That scenario would make it unlikely that Mr. Biden would be able to implement his planned tax increases, an expanded health care plan, an aggressive green energy package, and anything more than a modest stimulus program. In other words, more deadlock.
But will that gridlock scenario actually happen? Maybe not. As things currently stand, the Senate is equally split 48-48, with four seats to be determined. The Democrats are expected to gain one seat in Arizona with two in Georgia headed for a run-off vote in January. A 50-50 tie would give the Democrats effective control of the Senate because Vice-President elect Kamala Harris would cast the deciding vote. With the Democrats maintaining control of the House (albeit with a reduced majority), that would end the gridlock and open the door to bigger spending programs, higher taxes, and more regulation.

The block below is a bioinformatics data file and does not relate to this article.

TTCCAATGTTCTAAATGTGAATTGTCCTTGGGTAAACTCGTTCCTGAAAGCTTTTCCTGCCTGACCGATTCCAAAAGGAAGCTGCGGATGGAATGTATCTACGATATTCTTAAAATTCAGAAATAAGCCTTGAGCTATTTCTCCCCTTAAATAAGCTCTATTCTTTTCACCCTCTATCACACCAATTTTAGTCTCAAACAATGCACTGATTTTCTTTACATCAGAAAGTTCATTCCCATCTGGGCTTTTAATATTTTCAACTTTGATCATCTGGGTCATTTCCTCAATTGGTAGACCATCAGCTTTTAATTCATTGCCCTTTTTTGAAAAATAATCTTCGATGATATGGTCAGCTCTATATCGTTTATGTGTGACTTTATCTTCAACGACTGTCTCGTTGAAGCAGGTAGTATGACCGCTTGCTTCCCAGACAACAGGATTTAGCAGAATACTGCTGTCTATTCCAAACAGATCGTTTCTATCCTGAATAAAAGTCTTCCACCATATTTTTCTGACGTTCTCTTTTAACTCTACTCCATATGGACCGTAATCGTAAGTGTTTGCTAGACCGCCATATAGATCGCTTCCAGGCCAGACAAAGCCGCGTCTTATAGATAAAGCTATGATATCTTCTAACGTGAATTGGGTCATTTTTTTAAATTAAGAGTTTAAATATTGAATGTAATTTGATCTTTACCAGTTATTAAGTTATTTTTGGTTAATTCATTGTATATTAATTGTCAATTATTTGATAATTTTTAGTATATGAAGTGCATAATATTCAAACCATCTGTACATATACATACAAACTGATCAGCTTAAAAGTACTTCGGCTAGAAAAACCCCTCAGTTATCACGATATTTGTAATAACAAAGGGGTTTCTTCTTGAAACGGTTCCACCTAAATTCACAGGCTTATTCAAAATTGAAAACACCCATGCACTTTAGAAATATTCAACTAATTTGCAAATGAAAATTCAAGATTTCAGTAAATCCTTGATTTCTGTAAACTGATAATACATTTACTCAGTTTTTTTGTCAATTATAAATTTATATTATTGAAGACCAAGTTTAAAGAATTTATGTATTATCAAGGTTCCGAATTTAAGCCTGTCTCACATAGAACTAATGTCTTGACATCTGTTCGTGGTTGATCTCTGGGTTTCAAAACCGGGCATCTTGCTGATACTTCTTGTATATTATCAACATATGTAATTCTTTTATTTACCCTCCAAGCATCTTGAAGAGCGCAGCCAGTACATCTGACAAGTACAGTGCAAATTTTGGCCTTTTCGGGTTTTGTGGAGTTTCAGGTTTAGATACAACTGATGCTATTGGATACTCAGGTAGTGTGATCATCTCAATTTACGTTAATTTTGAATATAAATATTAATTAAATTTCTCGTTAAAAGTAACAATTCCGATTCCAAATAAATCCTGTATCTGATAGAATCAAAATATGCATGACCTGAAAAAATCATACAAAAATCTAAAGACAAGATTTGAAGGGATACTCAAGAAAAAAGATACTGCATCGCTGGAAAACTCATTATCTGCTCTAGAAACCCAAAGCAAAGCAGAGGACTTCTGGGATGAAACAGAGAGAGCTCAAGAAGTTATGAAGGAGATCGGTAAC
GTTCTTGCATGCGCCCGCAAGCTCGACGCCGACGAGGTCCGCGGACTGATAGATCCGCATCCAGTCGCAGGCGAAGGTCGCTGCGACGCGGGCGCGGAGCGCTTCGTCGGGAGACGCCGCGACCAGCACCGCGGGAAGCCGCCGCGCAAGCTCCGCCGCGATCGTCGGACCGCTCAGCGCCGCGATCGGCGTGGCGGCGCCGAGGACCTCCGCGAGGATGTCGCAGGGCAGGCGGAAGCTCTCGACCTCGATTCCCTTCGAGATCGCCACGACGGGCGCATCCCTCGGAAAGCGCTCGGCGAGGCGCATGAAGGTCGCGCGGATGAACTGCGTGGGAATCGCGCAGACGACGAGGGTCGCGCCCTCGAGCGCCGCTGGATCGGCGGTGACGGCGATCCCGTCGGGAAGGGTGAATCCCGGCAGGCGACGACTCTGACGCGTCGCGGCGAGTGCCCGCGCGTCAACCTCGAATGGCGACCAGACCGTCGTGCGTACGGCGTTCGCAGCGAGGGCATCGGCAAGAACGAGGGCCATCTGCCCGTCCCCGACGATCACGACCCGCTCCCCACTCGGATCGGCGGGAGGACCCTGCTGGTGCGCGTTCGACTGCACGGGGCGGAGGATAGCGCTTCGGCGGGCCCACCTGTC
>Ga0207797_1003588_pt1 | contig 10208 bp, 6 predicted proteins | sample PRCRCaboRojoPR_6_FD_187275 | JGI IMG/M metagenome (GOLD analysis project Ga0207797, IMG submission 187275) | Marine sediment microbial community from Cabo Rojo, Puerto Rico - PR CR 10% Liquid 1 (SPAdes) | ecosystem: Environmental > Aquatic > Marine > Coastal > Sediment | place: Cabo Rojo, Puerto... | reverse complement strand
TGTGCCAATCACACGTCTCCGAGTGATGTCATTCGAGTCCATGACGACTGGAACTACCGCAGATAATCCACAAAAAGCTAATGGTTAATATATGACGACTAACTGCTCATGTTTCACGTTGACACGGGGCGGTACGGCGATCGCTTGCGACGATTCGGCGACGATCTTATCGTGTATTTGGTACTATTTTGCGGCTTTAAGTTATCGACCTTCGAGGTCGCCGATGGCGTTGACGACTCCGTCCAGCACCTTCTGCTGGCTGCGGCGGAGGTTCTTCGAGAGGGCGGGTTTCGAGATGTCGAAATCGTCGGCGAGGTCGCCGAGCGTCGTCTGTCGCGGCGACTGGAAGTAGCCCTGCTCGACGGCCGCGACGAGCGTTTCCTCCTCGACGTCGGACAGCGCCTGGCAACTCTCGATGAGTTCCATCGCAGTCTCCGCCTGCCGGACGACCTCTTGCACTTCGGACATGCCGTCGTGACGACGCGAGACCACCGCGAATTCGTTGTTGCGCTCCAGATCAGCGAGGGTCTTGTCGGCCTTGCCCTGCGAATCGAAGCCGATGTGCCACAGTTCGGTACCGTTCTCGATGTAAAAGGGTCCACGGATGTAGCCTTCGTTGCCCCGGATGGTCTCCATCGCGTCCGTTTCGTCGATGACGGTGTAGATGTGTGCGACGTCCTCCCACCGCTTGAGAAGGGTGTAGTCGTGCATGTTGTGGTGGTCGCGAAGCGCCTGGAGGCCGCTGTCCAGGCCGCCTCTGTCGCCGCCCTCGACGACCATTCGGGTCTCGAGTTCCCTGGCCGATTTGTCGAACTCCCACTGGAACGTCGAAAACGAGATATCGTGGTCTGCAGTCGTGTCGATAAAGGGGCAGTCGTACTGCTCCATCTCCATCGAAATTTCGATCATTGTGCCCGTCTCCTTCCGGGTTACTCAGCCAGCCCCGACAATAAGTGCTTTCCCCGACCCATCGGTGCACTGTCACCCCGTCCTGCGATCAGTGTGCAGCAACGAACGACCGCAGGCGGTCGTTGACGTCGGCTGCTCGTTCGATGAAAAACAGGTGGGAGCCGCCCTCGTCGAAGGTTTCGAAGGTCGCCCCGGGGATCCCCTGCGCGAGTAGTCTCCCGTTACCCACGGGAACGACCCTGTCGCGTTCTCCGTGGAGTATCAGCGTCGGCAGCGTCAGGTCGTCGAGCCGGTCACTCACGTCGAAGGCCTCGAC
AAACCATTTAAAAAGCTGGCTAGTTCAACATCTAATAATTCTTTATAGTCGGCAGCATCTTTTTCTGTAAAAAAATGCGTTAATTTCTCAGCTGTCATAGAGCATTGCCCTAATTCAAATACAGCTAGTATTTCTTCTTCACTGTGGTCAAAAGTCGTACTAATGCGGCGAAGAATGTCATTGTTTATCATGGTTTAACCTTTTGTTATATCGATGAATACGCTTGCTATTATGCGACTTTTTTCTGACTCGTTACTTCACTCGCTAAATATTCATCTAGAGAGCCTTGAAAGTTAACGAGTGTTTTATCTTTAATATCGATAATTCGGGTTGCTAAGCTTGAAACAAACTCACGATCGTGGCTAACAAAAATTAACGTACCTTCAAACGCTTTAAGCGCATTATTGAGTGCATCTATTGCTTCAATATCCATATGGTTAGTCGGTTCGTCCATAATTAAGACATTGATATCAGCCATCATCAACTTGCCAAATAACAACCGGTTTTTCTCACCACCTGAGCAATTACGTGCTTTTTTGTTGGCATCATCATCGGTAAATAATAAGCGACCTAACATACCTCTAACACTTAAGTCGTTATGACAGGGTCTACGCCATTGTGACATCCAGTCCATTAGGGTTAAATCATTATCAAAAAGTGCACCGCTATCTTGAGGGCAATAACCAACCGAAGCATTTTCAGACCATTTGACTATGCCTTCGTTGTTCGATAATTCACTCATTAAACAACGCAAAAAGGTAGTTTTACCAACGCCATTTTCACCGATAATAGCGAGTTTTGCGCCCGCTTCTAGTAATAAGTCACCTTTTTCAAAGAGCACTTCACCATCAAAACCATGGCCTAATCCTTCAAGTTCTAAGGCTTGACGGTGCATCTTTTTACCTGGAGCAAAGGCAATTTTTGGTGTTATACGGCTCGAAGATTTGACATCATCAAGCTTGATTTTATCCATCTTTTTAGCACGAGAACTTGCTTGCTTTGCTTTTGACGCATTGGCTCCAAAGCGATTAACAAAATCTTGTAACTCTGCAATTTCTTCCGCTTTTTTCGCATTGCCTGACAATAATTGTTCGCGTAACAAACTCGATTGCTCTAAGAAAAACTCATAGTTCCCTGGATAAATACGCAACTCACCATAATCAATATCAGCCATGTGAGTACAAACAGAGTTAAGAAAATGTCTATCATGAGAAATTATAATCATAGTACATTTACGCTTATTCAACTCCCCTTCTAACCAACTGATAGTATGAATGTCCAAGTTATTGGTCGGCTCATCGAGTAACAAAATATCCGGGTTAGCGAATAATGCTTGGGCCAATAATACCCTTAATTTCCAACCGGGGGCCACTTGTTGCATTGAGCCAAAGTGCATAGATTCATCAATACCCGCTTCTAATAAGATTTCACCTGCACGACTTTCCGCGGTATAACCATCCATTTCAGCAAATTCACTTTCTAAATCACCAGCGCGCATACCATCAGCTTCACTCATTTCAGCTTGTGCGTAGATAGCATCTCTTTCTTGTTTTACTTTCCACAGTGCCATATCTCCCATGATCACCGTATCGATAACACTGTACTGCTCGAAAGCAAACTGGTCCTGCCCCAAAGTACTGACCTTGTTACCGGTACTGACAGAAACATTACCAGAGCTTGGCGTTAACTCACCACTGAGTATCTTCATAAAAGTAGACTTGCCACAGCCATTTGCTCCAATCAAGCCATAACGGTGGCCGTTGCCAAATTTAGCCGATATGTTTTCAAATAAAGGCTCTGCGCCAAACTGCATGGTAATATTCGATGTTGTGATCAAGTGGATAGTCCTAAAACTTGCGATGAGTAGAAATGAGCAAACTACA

Taking a longer view, historically U.S. markets tend to perform better when a Democrat is in the White House. Going back to 1945, Forbes says the Clinton years (1993-2001) were the best for the S&P 500, with a cumulative gain of 210 per cent. Second was the Obama presidency (2009-2017) at 182 per cent. Harry Truman (1945-53) also made the top five at 87 per cent. According to BMO, since 1929 the S&P has gained an average of 7.5 per cent a year under Democratic administrations as opposed to 1.7 per cent under Republicans.
As President Barack Obama reaped the benefit of the rebound from the Great Recession, Mr. Biden should profit from the long-awaited arrival of one or more vaccines that would slow or stop the pandemic and put the world on a path to economic recovery. In the meantime, he needs to develop a program that will convince Americans he is serious about coming to grips with the coronavirus without shutting down the economy. His Monday announcement of a coronavirus task force is the first step.
Outlook for Canada
The Keystone XL pipeline is probably a dead duck. One of Mr. Biden’s first election promises was to withdraw the Presidential permit for cross-border construction, and it is unlikely he will back off. He does not need Congressional support to achieve this; it can be done by executive order.